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A Reflection on Woman’s Fiction by Nina Baym

Nina Baym’s Woman’s Fiction is an influential monograph that explores the rise of women’s fiction in the United States during the mid-nineteenth century. Baym is careful to inform readers early on that exploring the writings of these women “seems to be outside the interests and sympathies of male critics”, and at the time this was written, she was exploring uncharted territory.

Notably, Baym is not arguing for the elevation of the literature she explores to some form of “greatness”, rather she states: “I confess frankly that although I found much to interest me in these books, I have not unearthed a forgotten Jane Austen or George Eliot, or hit upon even one novel that I would propose to set alongside The Scarlett Letter.” Baym is simply arguing that the form is worthy of study and should not be relegated to the back corner of literary history in the United States.

Her ability to successfully argue that this literature is worthy of scholarly time and effort, while widely recognized now, was not guaranteed when this work was first published in 1978. Thus, Baym spends the opening chapters of Woman’s Fiction essentially attempting to justify the work’s existence. She explains that the novels she plans to examine have only ever been approached from either “a pre-feminist or antifeminist frame of mind” (16). Up until this time, critics had either dismissed these works as too feminine and sentimental, or conversely, applied to them a sort of “covert feminism” that may or may not be supported textually (18). Baym states that her own view “is that these novels represent a moderate, or limited, or pragmatic feminism, which is not in the least covert, but quite obvious, needing only to be assessed in mid-nineteenth century terms rather than those of a later century to be recognized for what it is” (18).

During the mid to late eighteenth century, Baym claims that “women were increasingly aware of their situations as gender determined and increasingly demanding of themselves and the world” (21). Whether the increase in women’s novels was a cause or outcome of this awareness, Baym is not ready to assert. She simply lays out the facts: that novels were being read in “unprecedented numbers” and that these novels told women something that “was most satisfying to hear” (21). When boiled down, Baym is simply stating that the mere existence of a dominating phenomenon of women novelists in the eighteenth is reason enough to warrant their study.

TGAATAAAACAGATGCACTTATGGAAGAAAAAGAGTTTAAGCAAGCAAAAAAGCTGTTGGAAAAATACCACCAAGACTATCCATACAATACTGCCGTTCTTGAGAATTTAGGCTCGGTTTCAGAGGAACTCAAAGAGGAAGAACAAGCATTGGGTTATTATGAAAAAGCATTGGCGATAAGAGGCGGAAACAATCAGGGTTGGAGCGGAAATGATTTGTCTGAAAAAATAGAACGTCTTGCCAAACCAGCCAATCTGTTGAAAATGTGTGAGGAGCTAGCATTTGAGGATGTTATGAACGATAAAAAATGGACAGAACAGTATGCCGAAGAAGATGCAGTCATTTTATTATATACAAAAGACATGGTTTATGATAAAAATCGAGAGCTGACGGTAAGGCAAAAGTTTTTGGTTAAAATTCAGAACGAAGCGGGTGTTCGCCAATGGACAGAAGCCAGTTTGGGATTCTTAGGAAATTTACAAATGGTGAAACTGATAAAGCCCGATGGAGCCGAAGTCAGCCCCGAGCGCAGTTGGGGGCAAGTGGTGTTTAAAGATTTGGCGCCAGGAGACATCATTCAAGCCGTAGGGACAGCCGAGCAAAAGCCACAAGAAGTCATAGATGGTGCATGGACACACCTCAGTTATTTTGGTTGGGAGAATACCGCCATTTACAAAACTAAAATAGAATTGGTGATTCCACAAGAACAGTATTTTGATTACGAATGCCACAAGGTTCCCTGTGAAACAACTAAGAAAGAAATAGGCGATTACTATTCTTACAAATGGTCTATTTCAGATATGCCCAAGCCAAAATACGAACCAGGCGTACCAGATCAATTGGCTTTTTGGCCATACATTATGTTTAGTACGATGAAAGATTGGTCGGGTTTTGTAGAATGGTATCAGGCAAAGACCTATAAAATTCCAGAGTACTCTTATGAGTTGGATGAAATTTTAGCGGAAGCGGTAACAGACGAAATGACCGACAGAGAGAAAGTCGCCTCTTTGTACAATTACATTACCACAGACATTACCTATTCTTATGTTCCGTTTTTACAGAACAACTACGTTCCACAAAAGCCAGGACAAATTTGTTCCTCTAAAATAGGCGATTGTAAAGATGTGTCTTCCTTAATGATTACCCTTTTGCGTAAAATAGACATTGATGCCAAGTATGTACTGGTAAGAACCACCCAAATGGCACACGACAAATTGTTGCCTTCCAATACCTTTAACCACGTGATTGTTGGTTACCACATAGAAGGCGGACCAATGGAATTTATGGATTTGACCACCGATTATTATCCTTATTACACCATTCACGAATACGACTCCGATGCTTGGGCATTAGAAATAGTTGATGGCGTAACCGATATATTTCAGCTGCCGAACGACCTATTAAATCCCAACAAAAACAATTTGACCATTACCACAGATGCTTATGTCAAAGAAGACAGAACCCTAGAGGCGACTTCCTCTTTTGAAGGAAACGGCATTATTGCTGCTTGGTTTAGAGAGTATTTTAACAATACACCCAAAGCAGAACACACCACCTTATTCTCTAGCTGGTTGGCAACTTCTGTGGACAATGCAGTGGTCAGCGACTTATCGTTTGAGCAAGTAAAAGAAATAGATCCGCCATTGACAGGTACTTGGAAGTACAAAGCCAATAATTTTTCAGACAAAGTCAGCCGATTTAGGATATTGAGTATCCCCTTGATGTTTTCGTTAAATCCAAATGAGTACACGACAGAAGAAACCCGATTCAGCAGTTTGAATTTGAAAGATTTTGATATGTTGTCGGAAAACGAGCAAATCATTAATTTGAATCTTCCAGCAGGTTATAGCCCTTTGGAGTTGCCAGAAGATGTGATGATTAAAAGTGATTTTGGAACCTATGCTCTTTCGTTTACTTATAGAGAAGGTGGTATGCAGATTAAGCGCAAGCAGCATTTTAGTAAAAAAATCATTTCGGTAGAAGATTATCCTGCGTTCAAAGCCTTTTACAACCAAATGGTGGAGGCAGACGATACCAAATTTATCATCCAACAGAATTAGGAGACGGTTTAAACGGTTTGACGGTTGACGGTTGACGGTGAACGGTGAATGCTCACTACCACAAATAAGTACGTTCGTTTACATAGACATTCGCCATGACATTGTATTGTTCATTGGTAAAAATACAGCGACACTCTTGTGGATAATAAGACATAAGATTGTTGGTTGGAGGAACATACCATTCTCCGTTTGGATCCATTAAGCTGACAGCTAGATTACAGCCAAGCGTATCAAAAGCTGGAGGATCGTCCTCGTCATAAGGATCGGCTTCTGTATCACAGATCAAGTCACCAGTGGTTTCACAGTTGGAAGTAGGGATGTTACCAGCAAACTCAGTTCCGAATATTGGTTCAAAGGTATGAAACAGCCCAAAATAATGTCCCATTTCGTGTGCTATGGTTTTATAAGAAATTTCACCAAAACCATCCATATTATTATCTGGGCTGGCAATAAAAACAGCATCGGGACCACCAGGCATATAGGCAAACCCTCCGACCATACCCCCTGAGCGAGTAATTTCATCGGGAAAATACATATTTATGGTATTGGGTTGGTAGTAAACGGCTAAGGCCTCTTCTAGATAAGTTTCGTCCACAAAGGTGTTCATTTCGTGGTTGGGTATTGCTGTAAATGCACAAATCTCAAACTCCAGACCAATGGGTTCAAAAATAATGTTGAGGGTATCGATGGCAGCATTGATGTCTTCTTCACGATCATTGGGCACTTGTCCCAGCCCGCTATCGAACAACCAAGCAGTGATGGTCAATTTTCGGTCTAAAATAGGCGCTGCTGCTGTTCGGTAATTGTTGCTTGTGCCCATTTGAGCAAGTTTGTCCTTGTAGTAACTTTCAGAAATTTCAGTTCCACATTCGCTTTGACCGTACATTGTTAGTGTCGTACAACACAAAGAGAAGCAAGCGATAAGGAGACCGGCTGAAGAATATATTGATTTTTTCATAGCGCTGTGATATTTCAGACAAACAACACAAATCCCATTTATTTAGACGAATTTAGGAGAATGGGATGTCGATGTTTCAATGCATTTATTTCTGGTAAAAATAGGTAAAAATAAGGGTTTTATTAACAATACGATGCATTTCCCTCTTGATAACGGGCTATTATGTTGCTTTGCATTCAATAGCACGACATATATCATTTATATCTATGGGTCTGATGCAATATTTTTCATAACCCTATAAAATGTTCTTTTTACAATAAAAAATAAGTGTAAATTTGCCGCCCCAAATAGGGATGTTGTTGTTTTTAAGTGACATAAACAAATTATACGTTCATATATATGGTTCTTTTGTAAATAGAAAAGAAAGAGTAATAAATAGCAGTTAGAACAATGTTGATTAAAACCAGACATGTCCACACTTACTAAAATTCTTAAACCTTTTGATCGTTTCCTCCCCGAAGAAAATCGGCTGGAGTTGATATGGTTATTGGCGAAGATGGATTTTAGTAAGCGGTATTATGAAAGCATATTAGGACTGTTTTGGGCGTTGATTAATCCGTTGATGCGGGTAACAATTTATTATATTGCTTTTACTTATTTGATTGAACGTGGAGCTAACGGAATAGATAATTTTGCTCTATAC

After spelling out her intentions, Baym moves on to a discussion of many of the novels written throughout the century (and some a bit before). She begins with the works of authors such as Catharine Sedgwick, Margaret Bayard Smith, Caroline Howard Gilman and more. For each work of each author, Baym provides a fairly detailed plot analysis, examining the role of women (and men) in the novel, the situation the heroines find themselves in, and the actions taken by the women to rise above their circumstances. Baym provides several accounts throughout this portion of her work, and they can become somewhat tedious and confusing as more emerge. After the third or fourth plot summary, readers may find themselves struggling to keep track of the individual plots due to the narrative similarities found in each of these novels.

Chapters three through nine follow a similar pattern in which Baym introduces authors, examines works by these authors, and explains how these works help to shape female or domestic identity in the culture of the time. Some of the authors she finds especially influential are Maria McIntosh, E.D.E.N. Southworth, Susan Warner, and Caroline Chesebro’, whom Baym refers to as “one of the most unusual writers of the 1850’s” (208).

In chapter ten, Baym explores the decline of “the novel of feminine trials and triumph”(276). She begins with a discussion of the novel St. Elmo by Augusta Evans, claiming that the novel represents the “most complex and most popular expression” of the female trial and triumph novel” (276). She compares the plot of St. Elmo with that of Evans’ later work, Vashti, which she claims to be “symptomatic of the end of a genre that had dominated American writing” (296). Baym marks the publication of Louisa May Alcott’s Little Women as the beginning of the decline in woman’s fiction and the rise of girl’s fiction.Surveying almost a century’s worth of fiction is no small feat, but Baym not only succeeds in her mission, she excels.

Works Cited

Baym, Nina. Woman’s Fiction: A Guide to Novels by and about Women in America, 1820-1870. Ithica: Cornell University Press, 1978. Print.

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2 Comments

  1. My favorite novel is “St. Elmo.” Thanks for keeping “St. Elmo” and Augusta Evans Wilson’s memory alive! I put a link to your post on mine.

  2. By the way, the film “The Passion of Miss Augusta” (produced and directed by Robert Clem) premieres in September in Mobile, AL. It’s part documentary, part drama. You can find the trailer on Facebook.

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